I went out on a limb with a guy who said he was “Christian,” which I would never normally swipe “yes” on. He described his beliefs as “I don’t necessarily believe in a God. I don’t believe in heaven.” With my strong understanding of Christian beliefs, I knew he wasn’t really a Christian. So we went out.
And now we’re official and have fun theological conversations that I never expected!
— Laurel Westendorf, 32, Bend, Ore.
The few times I tried to talk to someone conservative it ended in an argument.
One guy basically told me he didn’t care if people’s rights were being taken away because his 401(k) was amazing. Also another guy argued that global warming was not real and created so scientists could make money.
While I was very hesitant online to match with someone who voted for Trump, I did end up meeting my current boyfriend through friends and he did vote for Trump but will not do so again. We don’t agree on many things politically, which can be challenging, but we are able to have good discussions and challenge each other.
— Heather MacLachlan, 31, Lakewood, Ohio
When Trump enters the equation
In the past, I was more open to dating a conservative Republican. In the age of Trump, though, I’ve learned it’s best not to go there. We simply aggravate each other, and that’s no way to start a relationship.
I’ve had several conservative men tell me that they like dating a liberal woman, that they think it’s “spicy” and “exciting.”
I am no man’s hot sauce, that’s for sure!
— Felicia Lowery, 58, Tucson
I am a conservative Trump supporter, BUT I value hearing other opinions. If a poster (on Tinder) says “Trump supporters swipe left,” I swipe left because that is a close-minded person.
I value dialogue and learning from others and having others learn from my views. My views are firm, but subject to change by learning!
— Kamal Hamid, 58, Denver
At 20, I dated the man who would become my husband (and later, my ex-husband), knowing he was a Republican.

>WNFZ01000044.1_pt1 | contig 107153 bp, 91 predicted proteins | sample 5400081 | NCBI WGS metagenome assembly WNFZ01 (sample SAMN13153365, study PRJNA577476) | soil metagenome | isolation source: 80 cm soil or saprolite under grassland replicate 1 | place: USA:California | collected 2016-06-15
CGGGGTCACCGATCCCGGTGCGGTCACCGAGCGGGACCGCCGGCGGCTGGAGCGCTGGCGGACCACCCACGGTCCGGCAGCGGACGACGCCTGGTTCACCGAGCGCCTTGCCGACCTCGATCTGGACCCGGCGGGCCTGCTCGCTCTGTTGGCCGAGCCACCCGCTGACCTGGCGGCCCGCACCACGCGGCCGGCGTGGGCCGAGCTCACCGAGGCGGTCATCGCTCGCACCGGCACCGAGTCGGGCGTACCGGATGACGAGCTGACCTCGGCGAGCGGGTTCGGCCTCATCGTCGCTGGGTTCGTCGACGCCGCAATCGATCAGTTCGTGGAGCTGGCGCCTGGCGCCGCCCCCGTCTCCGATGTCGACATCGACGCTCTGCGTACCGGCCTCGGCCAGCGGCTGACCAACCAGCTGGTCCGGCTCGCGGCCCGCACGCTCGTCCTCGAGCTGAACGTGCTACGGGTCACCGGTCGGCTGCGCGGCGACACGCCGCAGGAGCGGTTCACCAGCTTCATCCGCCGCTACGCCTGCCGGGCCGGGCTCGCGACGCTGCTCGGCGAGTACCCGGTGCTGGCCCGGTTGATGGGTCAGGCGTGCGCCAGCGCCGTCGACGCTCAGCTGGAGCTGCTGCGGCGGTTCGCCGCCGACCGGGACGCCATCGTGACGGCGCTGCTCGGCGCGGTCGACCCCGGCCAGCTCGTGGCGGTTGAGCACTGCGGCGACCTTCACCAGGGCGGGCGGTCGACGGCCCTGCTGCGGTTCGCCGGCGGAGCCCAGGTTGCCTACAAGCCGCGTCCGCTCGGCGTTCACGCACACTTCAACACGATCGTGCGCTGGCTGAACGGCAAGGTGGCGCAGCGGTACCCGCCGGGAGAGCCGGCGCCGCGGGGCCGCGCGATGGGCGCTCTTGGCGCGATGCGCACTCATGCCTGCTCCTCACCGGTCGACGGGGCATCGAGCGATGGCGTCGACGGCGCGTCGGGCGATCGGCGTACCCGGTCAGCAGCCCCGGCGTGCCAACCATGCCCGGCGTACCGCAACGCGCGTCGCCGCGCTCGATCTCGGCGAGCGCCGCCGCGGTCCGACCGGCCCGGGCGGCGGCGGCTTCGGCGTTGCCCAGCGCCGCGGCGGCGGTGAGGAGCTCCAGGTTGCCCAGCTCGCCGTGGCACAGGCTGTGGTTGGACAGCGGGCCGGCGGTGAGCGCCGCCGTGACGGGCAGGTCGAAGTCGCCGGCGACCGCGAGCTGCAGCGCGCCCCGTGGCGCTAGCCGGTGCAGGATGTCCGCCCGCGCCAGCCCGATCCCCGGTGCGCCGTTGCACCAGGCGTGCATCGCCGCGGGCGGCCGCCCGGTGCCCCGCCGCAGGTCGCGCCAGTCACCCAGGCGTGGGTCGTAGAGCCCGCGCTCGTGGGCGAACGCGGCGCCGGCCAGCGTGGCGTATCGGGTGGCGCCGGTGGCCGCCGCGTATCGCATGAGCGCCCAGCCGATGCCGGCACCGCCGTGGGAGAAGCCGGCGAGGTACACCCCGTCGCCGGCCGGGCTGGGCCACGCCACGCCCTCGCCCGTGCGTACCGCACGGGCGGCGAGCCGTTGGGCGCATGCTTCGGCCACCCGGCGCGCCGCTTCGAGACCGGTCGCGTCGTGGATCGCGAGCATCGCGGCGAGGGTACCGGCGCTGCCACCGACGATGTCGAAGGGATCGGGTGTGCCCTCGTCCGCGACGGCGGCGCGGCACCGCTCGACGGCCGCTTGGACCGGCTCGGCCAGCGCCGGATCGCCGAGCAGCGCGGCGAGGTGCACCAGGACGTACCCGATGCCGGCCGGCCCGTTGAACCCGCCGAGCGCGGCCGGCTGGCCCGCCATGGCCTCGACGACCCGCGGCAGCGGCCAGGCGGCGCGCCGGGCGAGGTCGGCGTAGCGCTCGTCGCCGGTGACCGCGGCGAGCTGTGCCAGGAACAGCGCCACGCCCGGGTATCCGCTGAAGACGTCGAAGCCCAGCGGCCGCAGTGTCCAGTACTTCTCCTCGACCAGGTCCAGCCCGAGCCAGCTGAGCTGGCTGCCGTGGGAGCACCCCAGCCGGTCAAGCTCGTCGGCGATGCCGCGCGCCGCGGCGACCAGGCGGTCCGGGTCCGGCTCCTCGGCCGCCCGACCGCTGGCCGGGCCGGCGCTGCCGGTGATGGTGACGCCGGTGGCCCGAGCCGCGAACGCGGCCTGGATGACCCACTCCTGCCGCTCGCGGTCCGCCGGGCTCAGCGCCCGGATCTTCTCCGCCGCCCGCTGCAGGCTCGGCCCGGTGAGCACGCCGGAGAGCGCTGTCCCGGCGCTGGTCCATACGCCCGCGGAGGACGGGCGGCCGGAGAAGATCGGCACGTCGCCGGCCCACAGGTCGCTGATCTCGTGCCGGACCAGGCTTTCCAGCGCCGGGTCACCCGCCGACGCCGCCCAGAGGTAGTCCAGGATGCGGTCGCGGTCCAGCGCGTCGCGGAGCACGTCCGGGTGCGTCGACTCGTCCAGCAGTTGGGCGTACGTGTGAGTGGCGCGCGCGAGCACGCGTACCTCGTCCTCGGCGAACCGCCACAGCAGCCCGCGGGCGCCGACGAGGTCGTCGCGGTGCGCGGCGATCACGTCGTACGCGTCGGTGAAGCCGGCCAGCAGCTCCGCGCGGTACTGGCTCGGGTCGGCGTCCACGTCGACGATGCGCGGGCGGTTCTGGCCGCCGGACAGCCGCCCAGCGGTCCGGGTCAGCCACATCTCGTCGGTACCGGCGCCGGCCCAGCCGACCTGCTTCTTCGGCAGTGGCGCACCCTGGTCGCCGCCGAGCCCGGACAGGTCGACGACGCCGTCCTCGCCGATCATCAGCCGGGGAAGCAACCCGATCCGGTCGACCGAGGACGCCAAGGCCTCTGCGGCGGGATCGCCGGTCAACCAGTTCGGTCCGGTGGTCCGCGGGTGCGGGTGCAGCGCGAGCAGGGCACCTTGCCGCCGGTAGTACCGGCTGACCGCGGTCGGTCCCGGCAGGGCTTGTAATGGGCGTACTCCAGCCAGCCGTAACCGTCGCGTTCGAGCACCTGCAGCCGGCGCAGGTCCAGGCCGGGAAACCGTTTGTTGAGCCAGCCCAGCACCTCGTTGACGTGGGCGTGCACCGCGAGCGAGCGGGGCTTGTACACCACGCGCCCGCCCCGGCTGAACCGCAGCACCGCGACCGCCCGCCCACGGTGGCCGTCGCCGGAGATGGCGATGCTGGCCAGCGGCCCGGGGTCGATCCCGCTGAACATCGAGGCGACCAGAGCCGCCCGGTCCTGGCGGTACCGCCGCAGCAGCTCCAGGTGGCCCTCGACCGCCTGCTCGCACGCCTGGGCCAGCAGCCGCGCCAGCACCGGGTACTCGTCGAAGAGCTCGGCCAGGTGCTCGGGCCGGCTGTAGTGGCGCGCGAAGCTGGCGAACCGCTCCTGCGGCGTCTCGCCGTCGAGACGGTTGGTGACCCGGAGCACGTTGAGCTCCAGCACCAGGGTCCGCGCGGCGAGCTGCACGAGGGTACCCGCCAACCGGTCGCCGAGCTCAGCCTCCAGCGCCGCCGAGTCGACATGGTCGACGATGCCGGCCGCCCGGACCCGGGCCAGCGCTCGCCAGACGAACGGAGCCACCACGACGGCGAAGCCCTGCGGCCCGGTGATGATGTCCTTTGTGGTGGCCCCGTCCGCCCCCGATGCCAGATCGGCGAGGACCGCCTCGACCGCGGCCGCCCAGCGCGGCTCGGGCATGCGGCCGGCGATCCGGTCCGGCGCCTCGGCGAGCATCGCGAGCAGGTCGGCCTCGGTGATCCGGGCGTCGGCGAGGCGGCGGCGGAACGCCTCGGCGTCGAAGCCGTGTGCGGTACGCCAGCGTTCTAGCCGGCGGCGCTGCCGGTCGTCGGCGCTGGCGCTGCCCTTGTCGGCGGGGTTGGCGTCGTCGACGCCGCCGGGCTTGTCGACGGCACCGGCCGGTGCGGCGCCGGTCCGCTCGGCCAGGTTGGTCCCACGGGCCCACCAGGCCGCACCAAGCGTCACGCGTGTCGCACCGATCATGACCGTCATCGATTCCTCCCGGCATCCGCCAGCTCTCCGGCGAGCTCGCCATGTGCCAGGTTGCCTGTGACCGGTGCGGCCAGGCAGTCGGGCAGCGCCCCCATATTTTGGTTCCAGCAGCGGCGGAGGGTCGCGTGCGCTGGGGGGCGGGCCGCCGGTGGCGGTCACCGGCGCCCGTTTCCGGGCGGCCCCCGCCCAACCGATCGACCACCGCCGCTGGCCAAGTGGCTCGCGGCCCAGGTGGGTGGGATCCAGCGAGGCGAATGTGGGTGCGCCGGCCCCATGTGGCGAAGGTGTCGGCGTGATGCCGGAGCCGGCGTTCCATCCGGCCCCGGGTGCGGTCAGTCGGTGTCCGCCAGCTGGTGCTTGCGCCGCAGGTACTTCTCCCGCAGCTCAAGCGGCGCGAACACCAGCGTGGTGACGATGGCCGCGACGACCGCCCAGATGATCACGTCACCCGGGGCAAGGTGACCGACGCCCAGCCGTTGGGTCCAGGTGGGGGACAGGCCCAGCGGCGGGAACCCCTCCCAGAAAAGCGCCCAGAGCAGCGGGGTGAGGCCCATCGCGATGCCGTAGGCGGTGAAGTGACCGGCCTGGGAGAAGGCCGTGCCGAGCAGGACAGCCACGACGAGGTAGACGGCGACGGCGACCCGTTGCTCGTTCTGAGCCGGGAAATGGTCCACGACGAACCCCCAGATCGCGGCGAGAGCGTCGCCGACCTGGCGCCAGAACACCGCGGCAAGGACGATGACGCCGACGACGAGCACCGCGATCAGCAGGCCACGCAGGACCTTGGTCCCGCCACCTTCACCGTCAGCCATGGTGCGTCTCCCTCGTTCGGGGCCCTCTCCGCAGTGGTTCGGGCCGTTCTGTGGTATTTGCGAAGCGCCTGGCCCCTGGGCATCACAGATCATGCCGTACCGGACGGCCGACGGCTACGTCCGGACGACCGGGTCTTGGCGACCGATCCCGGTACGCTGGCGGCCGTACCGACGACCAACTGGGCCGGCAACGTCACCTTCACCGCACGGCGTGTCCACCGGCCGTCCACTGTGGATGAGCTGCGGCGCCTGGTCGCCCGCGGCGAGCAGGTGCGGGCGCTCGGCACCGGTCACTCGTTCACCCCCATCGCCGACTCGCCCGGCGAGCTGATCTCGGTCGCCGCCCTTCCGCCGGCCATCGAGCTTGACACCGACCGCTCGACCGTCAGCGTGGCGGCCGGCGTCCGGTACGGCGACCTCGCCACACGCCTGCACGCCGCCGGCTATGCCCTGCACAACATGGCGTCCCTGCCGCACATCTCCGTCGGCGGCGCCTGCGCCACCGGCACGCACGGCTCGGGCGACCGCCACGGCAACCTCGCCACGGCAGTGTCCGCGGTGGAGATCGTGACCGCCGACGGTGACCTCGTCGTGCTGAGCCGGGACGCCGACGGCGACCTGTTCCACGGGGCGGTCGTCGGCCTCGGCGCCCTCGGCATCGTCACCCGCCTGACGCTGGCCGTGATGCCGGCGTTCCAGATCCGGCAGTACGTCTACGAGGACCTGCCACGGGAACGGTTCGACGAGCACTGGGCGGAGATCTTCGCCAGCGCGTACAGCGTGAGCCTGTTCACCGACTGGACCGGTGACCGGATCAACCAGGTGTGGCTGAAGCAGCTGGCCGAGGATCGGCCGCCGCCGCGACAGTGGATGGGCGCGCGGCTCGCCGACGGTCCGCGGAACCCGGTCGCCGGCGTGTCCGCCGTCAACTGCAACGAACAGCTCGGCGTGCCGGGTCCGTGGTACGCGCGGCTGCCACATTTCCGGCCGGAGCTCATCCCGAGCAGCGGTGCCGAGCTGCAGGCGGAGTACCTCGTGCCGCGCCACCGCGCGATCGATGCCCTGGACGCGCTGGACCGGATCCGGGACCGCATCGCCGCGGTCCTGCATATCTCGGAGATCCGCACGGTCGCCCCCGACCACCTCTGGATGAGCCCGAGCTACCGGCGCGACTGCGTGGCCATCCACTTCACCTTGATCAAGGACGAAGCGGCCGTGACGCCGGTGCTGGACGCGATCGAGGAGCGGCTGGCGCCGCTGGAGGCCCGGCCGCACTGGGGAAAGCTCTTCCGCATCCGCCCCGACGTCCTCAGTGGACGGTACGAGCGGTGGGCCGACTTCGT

In the early ’90s, the world was less polarized and politics still seemed at least a little noble, so you could respect a different perspective and even sleep with it.
Now, your political beliefs are a referendum on your entire life with all your values aligned neatly under a single label.
My ex was a liberal by the time I married him, but 20 years later, I made sure my next partners were already my flavor, politically.
— Kristine Kinsey, 49, Knoxville, Tenn.
I’d date someone indifferent, but I couldn’t date someone who supports impeachment.
Politics is not actually that important, but it’s a fun topic.
— Peter Gormley, 24, New York City
I try to be open-minded, but the fact is, a vote for Trump means a vote against my family.
I have a trans kid and I won’t spend time talking to or meeting someone who either doesn’t believe in human rights for everyone or doesn’t think about the far-reaching implications of their vote.
I need to keep my kid safe, which means I screen potential dates. I signal my values by stating simply that I am not conservative in any way.
Surprisingly, many men interpret this as a reference to my sexual predilection.
— Megan Reilley, 47, Hagerstown, Md.
Leaving politics out
I don’t screen dates on their political beliefs. I don’t knowingly signal my beliefs.
A person’s politics when dating is a three out of 10 on importance, where a 10 out of 10 is very important.
— Thomas Liquet, 28, the Bronx
I find politics interesting, but it’s just not something I find fun.
While I probably would consider myself fairly liberal, I don’t give any indication of that on my profile because, frankly, I’m not interested in dating someone who would form their opinion of me based on that (for better or for worse).
— Jonathan Pascale, 25, Houston
Lara Takenaga contributed reporting.